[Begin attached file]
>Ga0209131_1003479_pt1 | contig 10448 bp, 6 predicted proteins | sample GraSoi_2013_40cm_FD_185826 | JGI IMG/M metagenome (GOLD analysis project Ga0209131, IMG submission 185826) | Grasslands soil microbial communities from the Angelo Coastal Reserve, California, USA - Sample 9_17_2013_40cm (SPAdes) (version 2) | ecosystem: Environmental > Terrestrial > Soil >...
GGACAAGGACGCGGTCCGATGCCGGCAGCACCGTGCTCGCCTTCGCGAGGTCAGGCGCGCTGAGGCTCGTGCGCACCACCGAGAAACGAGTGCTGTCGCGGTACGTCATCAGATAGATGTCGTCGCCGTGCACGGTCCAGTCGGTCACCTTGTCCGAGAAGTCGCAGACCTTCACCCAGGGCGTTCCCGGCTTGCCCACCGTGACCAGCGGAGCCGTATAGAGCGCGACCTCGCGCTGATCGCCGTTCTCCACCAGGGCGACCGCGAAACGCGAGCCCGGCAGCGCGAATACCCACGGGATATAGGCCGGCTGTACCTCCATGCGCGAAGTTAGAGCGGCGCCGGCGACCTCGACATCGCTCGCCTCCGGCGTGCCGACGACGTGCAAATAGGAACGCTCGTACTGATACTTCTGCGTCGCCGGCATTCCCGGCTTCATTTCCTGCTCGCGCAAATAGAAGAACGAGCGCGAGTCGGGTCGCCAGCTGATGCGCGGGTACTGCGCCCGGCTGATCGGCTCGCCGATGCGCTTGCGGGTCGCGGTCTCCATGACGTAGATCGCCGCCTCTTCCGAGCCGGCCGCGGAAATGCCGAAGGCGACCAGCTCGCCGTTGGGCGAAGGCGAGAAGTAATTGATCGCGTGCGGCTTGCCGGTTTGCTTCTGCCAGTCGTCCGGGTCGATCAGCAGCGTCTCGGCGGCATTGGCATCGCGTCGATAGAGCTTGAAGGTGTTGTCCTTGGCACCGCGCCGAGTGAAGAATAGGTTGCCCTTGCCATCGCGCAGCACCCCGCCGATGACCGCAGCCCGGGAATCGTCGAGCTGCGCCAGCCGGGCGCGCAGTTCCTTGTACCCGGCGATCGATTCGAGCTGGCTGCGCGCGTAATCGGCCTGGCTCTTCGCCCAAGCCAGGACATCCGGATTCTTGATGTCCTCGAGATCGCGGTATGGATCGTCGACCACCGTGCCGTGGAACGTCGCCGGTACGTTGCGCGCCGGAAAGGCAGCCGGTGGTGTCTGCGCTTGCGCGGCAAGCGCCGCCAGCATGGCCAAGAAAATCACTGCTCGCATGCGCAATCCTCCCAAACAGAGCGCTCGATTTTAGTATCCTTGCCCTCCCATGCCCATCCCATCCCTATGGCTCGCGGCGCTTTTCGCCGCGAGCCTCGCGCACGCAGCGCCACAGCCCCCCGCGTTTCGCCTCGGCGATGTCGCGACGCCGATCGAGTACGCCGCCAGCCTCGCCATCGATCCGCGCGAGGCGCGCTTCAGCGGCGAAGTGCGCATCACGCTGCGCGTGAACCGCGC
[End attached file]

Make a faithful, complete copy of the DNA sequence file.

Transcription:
>Ga0209131_1003479_pt1 | contig 10448 bp, 6 predicted proteins | sample GraSoi_2013_40cm_FD_185826 | JGI IMG/M metagenome (GOLD analysis project Ga0209131, IMG submission 185826) | Grasslands soil microbial communities from the Angelo Coastal Reserve, California, USA - Sample 9_17_2013_40cm (SPAdes) (version 2) | ecosystem: Environmental > Terrestrial > Soil >...
GGACAAGGACGCGGTCCGATGCCGGCAGCACCGTGCTCGCCTTCGCGAGGTCAGGCGCGCTGAGGCTCGTGCGCACCACCGAGAAACGAGTGCTGTCGCGGTACGTCATCAGATAGATGTCGTCGCCGTGCACGGTCCAGTCGGTCACCTTGTCCGAGAAGTCGCAGACCTTCACCCAGGGCGTTCCCGGCTTGCCCACCGTGACCAGCGGAGCCGTATAGAGCGCGACCTCGCGCTGATCGCCGTTCTCCACCAGGGCGACCGCGAAACGCGAGCCCGGCAGCGCGAATACCCACGGGATATAGGCCGGCTGTACCTCCATGCGCGAAGTTAGAGCGGCGCCGGCGACCTCGACATCGCTCGCCTCCGGCGTGCCGACGACGTGCAAATAGGAACGCTCGTACTGATACTTCTGCGTCGCCGGCATTCCCGGCTTCATTTCCTGCTCGCGCAAATAGAAGAACGAGCGCGAGTCGGGTCGCCAGCTGATGCGCGGGTACTGCGCCCGGCTGATCGGCTCGCCGATGCGCTTGCGGGTCGCGGTCTCCATGACGTAGATCGCCGCCTCTTCCGAGCCGGCCGCGGAAATGCCGAAGGCGACCAGCTCGCCGTTGGGCGAAGGCGAGAAGTAATTGATCGCGTGCGGCTTGCCGGTTTGCTTCTGCCAGTCGTCCGGGTCGATCAGCAGCGTCTCGGCGGCATTGGCATCGCGTCGATAGAGCTTGAAGGTGTTGTCCTTGGCACCGCGCCGAGTGAAGAATAGGTTGCCCTTGCCATCGCGCAGCACCCCGCCGATGACCGCAGCCCGGGAATCGTCGAGCTGCGCCAGCCGGGCGCGCAGTTCCTTGTACCCGGCGATCGATTCGAGCTGGCTGCGCGCGTAATCGGCCTGGCTCTTCGCCCAAGCCAGGACATCCGGATTCTTGATGTCCTCGAGATCGCGGTATGGATCGTCGACCACCGTGCCGTGGAACGTCGCCGGTACGTTGCGCGCCGGAAAGGCAGCCGGTGGTGTCTGCGCTTGCGCGGCAAGCGCCGCCAGCATGGCCAAGAAAATCACTGCTCGCATGCGCAATCCTCCCAAACAGAGCGCTCGATTTTAGTATCCTTGCCCTCCCATGCCCATCCCATCCCTATGGCTCGCGGCGCTTTTCGCCGCGAGCCTCGCGCACGCAGCGCCACAGCCCCCCGCGTTTCGCCTCGGCGATGTCGCGACGCCGATCGAGTACGCCGCCAGCCTCGCCATCGATCCGCGCGAGGCGCGCTTCAGCGGCGAAGTGCGCATCACGCTGCGCGTGAACCGCGC